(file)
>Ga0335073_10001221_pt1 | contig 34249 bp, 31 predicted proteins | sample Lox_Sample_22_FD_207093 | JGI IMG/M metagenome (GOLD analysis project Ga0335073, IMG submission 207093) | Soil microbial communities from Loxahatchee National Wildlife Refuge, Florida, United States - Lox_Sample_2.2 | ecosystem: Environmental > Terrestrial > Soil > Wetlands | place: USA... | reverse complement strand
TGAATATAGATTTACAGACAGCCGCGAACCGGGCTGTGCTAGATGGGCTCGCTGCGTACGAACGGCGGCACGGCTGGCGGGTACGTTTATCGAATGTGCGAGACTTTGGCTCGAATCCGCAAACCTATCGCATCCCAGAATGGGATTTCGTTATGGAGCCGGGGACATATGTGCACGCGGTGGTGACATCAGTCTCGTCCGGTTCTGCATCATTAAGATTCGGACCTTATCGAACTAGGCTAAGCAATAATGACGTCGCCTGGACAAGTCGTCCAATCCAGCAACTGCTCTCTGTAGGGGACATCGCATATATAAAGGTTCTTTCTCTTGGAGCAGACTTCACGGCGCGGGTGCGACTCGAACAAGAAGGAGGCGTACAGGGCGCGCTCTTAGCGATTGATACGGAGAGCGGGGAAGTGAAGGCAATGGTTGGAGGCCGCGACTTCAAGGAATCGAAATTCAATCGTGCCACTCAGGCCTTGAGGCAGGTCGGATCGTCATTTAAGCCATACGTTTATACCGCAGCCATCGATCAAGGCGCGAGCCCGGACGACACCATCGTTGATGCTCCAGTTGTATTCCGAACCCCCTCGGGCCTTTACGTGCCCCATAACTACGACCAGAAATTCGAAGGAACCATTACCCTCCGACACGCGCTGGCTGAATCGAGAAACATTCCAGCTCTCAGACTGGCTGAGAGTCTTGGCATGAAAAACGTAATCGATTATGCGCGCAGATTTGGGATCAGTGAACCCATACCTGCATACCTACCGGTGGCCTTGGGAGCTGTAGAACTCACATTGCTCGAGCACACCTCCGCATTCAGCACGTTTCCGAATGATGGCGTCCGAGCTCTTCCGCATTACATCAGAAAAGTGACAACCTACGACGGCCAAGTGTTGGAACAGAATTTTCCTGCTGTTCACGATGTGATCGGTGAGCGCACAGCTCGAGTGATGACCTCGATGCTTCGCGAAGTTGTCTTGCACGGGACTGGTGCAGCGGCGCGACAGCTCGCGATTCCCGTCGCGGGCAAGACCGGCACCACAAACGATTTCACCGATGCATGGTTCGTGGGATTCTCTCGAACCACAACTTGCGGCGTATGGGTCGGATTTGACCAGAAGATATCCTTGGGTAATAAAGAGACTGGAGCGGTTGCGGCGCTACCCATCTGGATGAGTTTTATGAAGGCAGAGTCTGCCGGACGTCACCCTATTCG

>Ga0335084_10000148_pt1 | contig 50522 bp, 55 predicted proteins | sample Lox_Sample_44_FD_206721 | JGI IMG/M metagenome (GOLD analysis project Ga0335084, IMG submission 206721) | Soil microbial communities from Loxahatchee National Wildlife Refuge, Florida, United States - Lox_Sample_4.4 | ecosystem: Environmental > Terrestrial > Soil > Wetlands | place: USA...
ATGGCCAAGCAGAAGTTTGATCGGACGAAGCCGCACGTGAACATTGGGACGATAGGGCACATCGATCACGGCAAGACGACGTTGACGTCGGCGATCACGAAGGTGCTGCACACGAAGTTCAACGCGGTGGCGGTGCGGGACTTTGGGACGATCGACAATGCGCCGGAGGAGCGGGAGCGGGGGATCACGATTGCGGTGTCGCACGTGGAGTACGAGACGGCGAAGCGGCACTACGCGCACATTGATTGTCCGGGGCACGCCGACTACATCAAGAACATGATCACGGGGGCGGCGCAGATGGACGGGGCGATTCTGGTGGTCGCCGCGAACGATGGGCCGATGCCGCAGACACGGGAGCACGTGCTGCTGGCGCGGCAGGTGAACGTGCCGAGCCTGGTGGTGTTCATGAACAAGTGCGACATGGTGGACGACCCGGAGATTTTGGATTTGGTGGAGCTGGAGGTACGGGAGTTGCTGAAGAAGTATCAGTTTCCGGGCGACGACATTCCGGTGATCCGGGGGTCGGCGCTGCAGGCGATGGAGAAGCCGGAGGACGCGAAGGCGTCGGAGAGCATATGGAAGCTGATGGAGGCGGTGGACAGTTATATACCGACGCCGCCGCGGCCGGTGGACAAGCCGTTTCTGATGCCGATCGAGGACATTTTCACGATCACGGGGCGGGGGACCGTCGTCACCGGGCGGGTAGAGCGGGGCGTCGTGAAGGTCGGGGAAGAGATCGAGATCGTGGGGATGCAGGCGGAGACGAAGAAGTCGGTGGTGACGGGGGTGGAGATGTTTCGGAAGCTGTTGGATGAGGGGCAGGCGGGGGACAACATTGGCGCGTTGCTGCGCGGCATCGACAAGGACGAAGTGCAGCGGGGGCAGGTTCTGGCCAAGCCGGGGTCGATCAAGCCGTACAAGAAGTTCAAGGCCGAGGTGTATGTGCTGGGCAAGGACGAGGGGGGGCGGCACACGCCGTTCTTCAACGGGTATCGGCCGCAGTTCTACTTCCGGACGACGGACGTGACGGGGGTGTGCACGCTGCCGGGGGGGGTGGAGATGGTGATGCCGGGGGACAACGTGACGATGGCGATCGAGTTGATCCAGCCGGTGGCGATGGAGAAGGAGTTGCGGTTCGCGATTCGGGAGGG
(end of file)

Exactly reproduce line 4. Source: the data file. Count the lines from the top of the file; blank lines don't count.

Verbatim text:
ATGGCCAAGCAGAAGTTTGATCGGACGAAGCCGCACGTGAACATTGGGACGATAGGGCACATCGATCACGGCAAGACGACGTTGACGTCGGCGATCACGAAGGTGCTGCACACGAAGTTCAACGCGGTGGCGGTGCGGGACTTTGGGACGATCGACAATGCGCCGGAGGAGCGGGAGCGGGGGATCACGATTGCGGTGTCGCACGTGGAGTACGAGACGGCGAAGCGGCACTACGCGCACATTGATTGTCCGGGGCACGCCGACTACATCAAGAACATGATCACGGGGGCGGCGCAGATGGACGGGGCGATTCTGGTGGTCGCCGCGAACGATGGGCCGATGCCGCAGACACGGGAGCACGTGCTGCTGGCGCGGCAGGTGAACGTGCCGAGCCTGGTGGTGTTCATGAACAAGTGCGACATGGTGGACGACCCGGAGATTTTGGATTTGGTGGAGCTGGAGGTACGGGAGTTGCTGAAGAAGTATCAGTTTCCGGGCGACGACATTCCGGTGATCCGGGGGTCGGCGCTGCAGGCGATGGAGAAGCCGGAGGACGCGAAGGCGTCGGAGAGCATATGGAAGCTGATGGAGGCGGTGGACAGTTATATACCGACGCCGCCGCGGCCGGTGGACAAGCCGTTTCTGATGCCGATCGAGGACATTTTCACGATCACGGGGCGGGGGACCGTCGTCACCGGGCGGGTAGAGCGGGGCGTCGTGAAGGTCGGGGAAGAGATCGAGATCGTGGGGATGCAGGCGGAGACGAAGAAGTCGGTGGTGACGGGGGTGGAGATGTTTCGGAAGCTGTTGGATGAGGGGCAGGCGGGGGACAACATTGGCGCGTTGCTGCGCGGCATCGACAAGGACGAAGTGCAGCGGGGGCAGGTTCTGGCCAAGCCGGGGTCGATCAAGCCGTACAAGAAGTTCAAGGCCGAGGTGTATGTGCTGGGCAAGGACGAGGGGGGGCGGCACACGCCGTTCTTCAACGGGTATCGGCCGCAGTTCTACTTCCGGACGACGGACGTGACGGGGGTGTGCACGCTGCCGGGGGGGGTGGAGATGGTGATGCCGGGGGACAACGTGACGATGGCGATCGAGTTGATCCAGCCGGTGGCGATGGAGAAGGAGTTGCGGTTCGCGATTCGGGAGGG